The series is in its second season.  What I saw of the first season featured mostly weekend/vacation cabins.   The current season features mostly full-time homes.  Here’s what I’ve noticed so far:   Many of the homes highlighted on this show have no indoor plumbing.  While I might not mind living without running water in a vacation home, I am a bit spoiled and could not imagine living without running water all the time.  Who knows what’s lurking around the outhouse in the middle of the night?  Did I mention my fear of bears?

Obviously, the allure of these houses is that they are located in remote areas, often only accessible by planes or snowshoes (in the winter).  One of the houses in a recent episode was an hour’s drive to the nearest grocery store.  That particular situation reminded me of a guest house where I stayed on my Alaska trip.  The proprietor, who also lived an hour away from civilization, would go to Costco and load her Suburban with all she’d need for the next month. I’m currently not that organized, so if I were to live in such an area, I’d have to change my ways or else I’d spend lots of time (and gasoline) going back and forth to purchase supplies. Did I mention I hate driving?

Some of the houses are quite fancy, while others are bare bones.  I could see the allure of a small, compact area, especially when trying to heat said area in the cold winters.   Some houses have hangars for the planes that owners use to access the property.  Others have greenhouses so owners can grow their own food.  I would definitely want a property with a greenhouse.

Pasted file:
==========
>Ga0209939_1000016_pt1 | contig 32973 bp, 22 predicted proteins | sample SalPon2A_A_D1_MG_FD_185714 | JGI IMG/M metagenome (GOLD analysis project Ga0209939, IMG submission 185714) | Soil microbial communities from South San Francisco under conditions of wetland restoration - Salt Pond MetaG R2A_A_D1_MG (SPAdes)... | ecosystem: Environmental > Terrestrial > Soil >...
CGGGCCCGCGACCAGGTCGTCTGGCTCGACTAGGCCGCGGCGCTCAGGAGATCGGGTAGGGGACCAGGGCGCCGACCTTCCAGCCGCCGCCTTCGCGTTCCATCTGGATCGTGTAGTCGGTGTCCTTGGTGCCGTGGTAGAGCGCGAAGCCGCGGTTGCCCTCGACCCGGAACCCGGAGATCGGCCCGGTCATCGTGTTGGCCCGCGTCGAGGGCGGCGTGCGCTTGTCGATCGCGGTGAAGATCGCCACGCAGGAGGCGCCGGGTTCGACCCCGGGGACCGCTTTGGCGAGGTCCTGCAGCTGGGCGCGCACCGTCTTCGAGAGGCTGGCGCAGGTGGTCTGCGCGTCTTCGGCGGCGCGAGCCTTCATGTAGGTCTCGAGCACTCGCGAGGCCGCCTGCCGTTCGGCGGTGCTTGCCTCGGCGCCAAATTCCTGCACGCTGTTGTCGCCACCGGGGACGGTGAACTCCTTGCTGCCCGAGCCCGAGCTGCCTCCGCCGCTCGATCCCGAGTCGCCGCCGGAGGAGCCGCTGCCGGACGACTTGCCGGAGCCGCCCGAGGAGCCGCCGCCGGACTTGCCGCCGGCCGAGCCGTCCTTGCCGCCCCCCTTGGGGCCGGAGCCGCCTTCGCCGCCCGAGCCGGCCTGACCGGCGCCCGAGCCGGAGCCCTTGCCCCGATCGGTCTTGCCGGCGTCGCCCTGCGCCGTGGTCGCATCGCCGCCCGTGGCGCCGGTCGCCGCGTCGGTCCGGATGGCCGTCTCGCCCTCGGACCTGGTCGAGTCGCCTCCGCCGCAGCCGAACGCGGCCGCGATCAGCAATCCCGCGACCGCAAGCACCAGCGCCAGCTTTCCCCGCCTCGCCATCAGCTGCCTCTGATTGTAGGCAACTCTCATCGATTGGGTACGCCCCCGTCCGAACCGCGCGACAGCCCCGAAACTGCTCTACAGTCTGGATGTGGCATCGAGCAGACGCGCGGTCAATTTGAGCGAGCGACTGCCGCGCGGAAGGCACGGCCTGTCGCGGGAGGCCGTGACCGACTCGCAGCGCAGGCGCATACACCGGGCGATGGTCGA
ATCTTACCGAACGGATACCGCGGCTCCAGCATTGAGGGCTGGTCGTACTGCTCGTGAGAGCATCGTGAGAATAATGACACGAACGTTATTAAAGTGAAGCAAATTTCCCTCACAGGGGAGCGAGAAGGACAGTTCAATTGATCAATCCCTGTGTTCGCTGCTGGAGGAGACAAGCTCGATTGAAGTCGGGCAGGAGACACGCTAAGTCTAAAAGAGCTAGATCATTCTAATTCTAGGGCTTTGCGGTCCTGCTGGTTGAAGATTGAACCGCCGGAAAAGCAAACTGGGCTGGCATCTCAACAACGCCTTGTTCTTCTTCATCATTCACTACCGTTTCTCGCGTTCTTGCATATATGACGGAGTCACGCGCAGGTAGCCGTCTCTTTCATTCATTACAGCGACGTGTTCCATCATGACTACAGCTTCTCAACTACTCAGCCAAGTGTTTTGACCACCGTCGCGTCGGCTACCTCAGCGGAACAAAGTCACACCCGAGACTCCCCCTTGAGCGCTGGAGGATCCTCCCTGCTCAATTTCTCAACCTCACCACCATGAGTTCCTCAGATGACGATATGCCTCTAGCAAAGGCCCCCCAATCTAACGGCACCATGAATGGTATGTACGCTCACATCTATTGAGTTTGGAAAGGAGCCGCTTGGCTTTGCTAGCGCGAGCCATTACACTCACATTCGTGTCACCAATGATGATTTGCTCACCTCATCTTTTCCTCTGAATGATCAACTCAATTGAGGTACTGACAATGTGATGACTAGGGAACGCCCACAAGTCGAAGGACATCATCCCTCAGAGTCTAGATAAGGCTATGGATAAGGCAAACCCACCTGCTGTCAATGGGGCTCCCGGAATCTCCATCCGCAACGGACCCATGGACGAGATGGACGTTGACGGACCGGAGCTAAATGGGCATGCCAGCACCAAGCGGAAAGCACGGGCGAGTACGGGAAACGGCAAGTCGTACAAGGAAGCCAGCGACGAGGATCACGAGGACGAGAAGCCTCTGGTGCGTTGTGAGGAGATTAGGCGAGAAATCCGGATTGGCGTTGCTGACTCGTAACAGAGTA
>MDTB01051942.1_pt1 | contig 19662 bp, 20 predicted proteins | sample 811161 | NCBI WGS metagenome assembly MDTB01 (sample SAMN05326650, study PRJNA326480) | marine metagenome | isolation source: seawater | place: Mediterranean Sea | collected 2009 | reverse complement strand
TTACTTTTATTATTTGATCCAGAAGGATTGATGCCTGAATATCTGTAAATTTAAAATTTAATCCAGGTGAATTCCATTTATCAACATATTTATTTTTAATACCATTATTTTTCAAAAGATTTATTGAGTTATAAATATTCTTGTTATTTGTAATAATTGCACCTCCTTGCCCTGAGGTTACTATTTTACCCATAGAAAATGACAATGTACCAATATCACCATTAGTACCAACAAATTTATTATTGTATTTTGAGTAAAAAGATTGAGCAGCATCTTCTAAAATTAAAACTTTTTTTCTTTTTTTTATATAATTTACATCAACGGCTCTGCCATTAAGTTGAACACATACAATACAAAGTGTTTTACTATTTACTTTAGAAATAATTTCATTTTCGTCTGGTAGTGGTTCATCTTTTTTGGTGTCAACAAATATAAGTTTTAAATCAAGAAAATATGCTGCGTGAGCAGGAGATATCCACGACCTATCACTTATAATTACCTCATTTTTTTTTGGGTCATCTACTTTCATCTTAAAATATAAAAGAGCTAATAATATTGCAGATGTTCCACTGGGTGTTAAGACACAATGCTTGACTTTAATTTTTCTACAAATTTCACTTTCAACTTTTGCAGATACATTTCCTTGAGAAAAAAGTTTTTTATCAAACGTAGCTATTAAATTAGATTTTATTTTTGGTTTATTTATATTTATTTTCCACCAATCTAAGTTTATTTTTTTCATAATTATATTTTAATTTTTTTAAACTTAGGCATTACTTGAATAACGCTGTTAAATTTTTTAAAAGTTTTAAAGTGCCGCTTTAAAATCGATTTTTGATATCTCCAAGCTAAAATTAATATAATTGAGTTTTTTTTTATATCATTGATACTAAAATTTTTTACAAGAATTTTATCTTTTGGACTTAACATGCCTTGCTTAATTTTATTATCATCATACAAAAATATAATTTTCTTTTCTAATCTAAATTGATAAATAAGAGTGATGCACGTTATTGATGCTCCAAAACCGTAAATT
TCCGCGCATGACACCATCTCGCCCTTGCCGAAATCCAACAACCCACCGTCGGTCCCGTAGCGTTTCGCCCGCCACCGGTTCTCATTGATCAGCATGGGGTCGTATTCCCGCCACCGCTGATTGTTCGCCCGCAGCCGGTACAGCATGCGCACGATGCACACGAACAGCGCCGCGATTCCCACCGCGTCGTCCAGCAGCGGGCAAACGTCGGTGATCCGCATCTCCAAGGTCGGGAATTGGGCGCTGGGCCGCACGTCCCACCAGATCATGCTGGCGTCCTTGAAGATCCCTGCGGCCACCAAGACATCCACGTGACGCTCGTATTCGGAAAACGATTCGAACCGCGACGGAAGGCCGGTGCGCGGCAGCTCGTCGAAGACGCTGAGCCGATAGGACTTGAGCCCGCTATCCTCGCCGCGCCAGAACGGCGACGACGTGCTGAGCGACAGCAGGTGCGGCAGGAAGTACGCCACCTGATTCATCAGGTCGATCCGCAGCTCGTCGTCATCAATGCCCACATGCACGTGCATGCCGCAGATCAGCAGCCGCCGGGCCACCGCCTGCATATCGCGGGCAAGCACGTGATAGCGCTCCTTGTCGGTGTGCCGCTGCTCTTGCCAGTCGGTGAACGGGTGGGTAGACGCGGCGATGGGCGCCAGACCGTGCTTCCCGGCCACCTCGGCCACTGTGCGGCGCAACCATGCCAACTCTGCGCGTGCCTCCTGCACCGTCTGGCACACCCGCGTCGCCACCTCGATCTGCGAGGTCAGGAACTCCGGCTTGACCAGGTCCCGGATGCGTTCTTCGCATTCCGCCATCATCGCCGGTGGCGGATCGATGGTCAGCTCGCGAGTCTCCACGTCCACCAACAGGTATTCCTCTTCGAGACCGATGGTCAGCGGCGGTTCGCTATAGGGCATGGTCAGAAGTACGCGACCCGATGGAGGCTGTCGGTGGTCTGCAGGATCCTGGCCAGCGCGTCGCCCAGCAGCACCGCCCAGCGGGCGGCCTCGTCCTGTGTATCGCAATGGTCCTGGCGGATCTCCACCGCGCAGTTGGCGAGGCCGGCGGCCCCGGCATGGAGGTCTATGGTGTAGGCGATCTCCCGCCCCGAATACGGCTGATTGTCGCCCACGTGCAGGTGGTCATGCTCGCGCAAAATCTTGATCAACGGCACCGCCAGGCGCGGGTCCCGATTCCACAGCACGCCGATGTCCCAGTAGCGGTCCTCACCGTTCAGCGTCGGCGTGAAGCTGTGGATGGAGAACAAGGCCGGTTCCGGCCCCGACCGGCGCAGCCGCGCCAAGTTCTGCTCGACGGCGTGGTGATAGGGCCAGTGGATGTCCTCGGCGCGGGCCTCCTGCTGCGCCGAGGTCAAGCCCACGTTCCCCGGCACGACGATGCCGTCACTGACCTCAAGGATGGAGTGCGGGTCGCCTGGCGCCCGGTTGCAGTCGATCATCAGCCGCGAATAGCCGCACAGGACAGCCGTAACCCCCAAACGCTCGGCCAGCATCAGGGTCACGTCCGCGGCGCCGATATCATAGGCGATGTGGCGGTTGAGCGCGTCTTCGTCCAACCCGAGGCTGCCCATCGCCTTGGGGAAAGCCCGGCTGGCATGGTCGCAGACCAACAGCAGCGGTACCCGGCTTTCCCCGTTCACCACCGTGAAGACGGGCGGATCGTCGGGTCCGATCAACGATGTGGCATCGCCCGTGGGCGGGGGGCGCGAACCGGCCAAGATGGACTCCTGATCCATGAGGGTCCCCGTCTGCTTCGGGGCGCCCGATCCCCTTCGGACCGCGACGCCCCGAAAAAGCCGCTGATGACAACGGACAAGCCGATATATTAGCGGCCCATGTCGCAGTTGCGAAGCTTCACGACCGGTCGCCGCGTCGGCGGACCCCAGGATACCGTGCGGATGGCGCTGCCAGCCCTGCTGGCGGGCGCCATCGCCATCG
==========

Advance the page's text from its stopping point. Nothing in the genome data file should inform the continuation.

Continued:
Of course all the houses featured have beautiful views of the mountains, and/or nearby lakes or streams.  I can only imagine the joy of waking up each morning to see those majestic mountains out my window!

If I ever win the lottery, I might consider buying a vacation home in Alaska, where I could visit in the summers.  I’d take some strong friends to help haul water, and some loud friends to make noise and keep the bears away.    Until then, I’ll just enjoy the views on “Buying Alaska.”

How about you?  Where do you daydream about moving?

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image courtesy of Amazon

image courtesy of Amazon


I turned 50 years old this year and one of my goals is to read 50 new books.  A book I recently read is The Ladies of Covington Send Their Love by Joan Medlicott.

This book is about three women who became friends while living in a group home for elderly people.  One of the women, Amelia, inherits an old farmhouse in the mountains of North Carolina.  The three drive down to see the place, envisioning a beautiful, comfortable house.  What they find is a building in disrepair.  Rather than move back into their group home, they decide to make the repairs, using the money Amelia also inherited, and move in the farmhouse together.   During this process, each woman faces unresolved situations in her past, and either finds or rediscovers her passion.

I liked this book for several reasons.  The first is the idea of remodeling an old house, though the price on Amelia’s remodel seemed mighty cheap to me!

The second is the idea of a group of people moving in together to help each other out.  I’ve had conversations with several friends about a similar idea.  How can we help each other out when we are older?  Probably the best version we came up with was to buy land together and everyone have little cabins of their own, with some common space for events.  But the ladies in this book figured out a way that worked for them.

The third reason is the setting:  I love the mountains!

A nice summer read.